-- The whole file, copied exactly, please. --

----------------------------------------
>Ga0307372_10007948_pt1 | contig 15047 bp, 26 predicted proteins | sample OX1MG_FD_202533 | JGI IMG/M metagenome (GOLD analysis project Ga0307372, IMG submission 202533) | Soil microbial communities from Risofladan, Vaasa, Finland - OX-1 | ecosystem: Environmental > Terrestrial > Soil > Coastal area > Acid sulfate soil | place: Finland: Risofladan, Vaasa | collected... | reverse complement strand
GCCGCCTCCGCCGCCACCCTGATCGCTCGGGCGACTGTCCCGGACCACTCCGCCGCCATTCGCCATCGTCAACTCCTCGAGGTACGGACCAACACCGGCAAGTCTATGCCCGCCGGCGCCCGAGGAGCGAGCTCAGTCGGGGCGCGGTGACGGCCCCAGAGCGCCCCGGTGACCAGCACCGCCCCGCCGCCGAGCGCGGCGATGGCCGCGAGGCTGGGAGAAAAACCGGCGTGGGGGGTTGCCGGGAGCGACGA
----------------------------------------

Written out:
>Ga0307372_10007948_pt1 | contig 15047 bp, 26 predicted proteins | sample OX1MG_FD_202533 | JGI IMG/M metagenome (GOLD analysis project Ga0307372, IMG submission 202533) | Soil microbial communities from Risofladan, Vaasa, Finland - OX-1 | ecosystem: Environmental > Terrestrial > Soil > Coastal area > Acid sulfate soil | place: Finland: Risofladan, Vaasa | collected... | reverse complement strand
GCCGCCTCCGCCGCCACCCTGATCGCTCGGGCGACTGTCCCGGACCACTCCGCCGCCATTCGCCATCGTCAACTCCTCGAGGTACGGACCAACACCGGCAAGTCTATGCCCGCCGGCGCCCGAGGAGCGAGCTCAGTCGGGGCGCGGTGACGGCCCCAGAGCGCCCCGGTGACCAGCACCGCCCCGCCGCCGAGCGCGGCGATGGCCGCGAGGCTGGGAGAAAAACCGGCGTGGGGGGTTGCCGGGAGCGACGA